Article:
Although California-born, Julie Felix found herself in Britain smack dab in the middle of the folk revival in the mid-'60s, and with her serviceable voice and exotic good looks, she was soon a poster girl for the U.K. scene itself, releasing an album a year for Decca Records between 1964 and 1966, all three of which are collected here in this two-disc set. Felix wasn't Joan Baez
or Judy Collins
, however tempting it might be to make those comparisons, and her albums sound a bit like live sets tracked in the studio, with little embellishment, giving them at times a kind of a those-were-the-days documentary feel. Felix's faintly husky voice sounds fine but gets a bit generic, and the same could be said of her guitar playing, and she sounded pretty much like a thousand other female folk singers on the scene at the time trying their hand at "The Riddle Song." But what Felix did have was a fine ear for recognizing a good contemporary folk song, and these three LPs are full of songs by the likes of Bob Dylan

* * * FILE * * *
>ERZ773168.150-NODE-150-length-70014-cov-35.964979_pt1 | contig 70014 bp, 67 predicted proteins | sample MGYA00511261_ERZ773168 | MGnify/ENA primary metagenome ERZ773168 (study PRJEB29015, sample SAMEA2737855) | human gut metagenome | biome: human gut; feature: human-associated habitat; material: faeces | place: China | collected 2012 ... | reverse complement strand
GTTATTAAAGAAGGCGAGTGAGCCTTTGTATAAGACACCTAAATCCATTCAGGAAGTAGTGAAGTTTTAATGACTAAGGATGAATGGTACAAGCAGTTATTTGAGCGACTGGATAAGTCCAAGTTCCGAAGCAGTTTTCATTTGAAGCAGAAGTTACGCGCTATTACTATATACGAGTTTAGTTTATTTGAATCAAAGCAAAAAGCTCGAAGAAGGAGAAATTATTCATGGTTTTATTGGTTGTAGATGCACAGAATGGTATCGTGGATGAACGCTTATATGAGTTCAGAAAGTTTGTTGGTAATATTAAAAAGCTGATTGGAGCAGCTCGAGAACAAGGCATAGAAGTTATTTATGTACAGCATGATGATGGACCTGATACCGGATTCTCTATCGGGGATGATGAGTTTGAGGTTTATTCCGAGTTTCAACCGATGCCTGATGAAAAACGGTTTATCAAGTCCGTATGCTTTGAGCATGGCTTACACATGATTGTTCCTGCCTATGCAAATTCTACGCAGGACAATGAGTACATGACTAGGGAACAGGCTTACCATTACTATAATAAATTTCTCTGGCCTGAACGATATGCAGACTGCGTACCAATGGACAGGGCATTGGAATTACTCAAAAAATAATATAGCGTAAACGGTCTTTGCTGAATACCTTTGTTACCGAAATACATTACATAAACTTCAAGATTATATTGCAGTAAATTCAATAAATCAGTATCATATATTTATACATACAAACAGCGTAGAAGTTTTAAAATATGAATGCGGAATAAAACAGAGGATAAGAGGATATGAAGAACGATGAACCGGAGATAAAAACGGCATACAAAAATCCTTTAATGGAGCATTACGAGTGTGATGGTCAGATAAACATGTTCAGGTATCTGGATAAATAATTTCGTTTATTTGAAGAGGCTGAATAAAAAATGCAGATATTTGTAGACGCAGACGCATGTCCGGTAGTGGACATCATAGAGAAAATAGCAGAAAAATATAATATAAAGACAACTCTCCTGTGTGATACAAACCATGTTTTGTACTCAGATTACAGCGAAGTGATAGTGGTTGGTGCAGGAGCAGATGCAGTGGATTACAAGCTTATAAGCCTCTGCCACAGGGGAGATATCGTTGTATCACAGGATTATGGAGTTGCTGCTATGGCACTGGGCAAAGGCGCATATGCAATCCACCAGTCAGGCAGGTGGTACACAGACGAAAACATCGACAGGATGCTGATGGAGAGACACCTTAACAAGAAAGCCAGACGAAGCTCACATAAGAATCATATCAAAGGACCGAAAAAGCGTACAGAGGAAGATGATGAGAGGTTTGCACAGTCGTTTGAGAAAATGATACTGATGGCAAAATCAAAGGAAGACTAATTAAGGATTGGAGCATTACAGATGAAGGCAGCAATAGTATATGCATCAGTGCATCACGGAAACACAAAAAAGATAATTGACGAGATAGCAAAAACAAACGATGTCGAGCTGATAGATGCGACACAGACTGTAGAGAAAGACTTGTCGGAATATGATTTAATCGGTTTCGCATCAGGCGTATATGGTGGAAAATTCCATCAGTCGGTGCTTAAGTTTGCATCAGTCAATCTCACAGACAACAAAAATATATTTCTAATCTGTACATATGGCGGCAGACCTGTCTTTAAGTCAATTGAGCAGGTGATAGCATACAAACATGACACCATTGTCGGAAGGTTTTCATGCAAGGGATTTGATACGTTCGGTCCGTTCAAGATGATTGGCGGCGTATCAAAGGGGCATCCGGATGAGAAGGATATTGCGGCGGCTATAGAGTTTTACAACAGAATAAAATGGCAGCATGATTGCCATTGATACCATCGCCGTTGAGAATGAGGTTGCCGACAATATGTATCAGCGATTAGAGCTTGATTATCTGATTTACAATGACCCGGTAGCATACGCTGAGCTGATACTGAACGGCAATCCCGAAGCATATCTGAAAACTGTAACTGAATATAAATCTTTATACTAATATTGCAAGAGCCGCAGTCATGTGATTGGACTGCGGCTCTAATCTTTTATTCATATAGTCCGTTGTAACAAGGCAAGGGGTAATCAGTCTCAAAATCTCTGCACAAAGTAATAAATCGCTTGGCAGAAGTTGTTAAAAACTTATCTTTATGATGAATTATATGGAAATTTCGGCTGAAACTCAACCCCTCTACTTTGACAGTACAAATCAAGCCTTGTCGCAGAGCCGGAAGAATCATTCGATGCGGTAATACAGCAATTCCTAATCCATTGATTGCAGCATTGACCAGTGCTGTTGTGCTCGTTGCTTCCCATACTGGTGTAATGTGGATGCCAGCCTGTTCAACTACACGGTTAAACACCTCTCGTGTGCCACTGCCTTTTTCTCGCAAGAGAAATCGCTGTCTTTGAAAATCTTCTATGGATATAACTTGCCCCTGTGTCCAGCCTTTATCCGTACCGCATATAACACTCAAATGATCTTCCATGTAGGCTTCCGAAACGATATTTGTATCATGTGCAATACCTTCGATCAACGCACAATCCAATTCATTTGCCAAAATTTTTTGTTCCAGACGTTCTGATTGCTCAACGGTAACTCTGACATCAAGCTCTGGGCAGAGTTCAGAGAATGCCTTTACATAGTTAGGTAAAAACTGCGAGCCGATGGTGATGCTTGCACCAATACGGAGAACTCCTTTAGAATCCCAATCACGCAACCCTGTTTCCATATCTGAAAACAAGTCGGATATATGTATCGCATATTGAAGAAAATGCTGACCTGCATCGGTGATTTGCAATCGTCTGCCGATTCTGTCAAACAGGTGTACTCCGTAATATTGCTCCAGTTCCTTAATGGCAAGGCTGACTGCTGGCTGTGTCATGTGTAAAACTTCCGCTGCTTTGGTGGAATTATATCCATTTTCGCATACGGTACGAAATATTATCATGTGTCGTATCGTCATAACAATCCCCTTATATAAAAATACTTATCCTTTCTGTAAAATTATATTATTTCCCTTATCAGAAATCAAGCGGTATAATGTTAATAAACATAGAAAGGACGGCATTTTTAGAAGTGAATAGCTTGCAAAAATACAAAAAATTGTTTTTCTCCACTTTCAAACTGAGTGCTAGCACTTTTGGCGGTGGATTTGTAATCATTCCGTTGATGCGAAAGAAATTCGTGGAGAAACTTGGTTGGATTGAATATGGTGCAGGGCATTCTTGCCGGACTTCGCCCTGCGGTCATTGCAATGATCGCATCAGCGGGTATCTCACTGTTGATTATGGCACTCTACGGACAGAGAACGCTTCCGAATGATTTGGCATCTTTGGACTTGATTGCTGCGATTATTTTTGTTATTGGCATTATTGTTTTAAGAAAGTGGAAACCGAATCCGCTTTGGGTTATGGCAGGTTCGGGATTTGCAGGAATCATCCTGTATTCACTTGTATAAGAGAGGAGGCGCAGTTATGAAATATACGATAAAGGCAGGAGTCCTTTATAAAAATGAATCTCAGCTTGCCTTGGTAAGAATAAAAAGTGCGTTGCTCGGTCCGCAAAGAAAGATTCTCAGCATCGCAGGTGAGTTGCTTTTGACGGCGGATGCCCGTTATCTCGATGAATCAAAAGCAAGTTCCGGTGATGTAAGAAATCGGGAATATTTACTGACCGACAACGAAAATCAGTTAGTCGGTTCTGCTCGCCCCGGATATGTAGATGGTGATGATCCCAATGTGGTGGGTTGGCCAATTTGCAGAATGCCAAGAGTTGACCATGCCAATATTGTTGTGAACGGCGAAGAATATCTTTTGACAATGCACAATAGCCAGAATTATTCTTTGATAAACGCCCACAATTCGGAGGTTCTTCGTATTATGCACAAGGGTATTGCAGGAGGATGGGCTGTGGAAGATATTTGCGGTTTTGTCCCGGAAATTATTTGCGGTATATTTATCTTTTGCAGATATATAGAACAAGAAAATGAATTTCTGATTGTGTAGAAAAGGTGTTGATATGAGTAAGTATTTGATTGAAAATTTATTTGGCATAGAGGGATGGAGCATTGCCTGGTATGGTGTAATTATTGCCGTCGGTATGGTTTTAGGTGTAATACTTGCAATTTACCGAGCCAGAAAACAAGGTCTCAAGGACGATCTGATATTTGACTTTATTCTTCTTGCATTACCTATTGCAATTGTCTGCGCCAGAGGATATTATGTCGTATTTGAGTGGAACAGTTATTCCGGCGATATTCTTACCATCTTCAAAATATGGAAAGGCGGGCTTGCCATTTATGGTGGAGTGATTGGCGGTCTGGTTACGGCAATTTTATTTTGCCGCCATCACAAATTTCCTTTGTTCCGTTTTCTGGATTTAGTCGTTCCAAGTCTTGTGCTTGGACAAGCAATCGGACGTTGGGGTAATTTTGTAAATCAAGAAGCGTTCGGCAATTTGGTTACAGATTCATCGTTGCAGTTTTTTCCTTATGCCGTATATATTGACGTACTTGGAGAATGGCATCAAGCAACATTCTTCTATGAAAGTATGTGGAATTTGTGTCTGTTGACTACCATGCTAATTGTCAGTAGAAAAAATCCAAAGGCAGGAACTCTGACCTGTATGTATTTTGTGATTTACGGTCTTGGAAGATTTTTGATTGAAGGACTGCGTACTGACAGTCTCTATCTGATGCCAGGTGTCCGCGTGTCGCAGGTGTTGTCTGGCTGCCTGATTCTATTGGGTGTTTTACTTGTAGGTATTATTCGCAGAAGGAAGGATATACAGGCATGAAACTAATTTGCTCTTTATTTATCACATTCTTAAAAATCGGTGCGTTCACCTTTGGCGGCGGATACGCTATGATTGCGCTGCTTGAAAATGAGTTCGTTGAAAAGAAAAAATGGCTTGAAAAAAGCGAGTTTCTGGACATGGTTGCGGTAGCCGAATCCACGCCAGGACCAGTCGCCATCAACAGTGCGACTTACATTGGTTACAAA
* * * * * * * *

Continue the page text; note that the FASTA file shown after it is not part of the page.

, Ian Tyson, Tom Paxton
, Phil Ochs
, and Bert Jansch, among others, as well as several selections from the Woody Guthrie
songbook. Nothing here really sets the world on fire, but Felix rises well above the ordinary on versions of Jansch's "Needle of Death," Tyson's "Someday Soon," and a jaunty take on Donovan's "To Try for the Sun," and she's never less than pleasant on more traditional fare like "The Maid of Constant Sorrow" or "The Riddle Song." In the end, though, she's more of a flashback to a particular time and place than she is an enduring folk icon, which doesn't diminish what's here, but it hardly makes it essential, unless, of course, you really want to hear "The Riddle Song" one more time. A timepiece.